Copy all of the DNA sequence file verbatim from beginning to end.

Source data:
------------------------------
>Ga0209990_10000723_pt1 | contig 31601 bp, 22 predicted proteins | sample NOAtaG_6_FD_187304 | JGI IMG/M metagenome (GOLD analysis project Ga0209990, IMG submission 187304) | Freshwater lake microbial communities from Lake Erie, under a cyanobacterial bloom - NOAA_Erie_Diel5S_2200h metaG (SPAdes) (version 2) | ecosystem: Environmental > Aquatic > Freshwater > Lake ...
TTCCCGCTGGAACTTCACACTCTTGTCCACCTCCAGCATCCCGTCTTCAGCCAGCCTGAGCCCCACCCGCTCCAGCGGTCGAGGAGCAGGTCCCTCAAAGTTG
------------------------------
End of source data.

>Ga0209990_10000723_pt1 | contig 31601 bp, 22 predicted proteins | sample NOAtaG_6_FD_187304 | JGI IMG/M metagenome (GOLD analysis project Ga0209990, IMG submission 187304) | Freshwater lake microbial communities from Lake Erie, under a cyanobacterial bloom - NOAA_Erie_Diel5S_2200h metaG (SPAdes) (version 2) | ecosystem: Environmental > Aquatic > Freshwater > Lake ...
TTCCCGCTGGAACTTCACACTCTTGTCCACCTCCAGCATCCCGTCTTCAGCCAGCCTGAGCCCCACCCGCTCCAGCGGTCGAGGAGCAGGTCCCTCAAAGTTG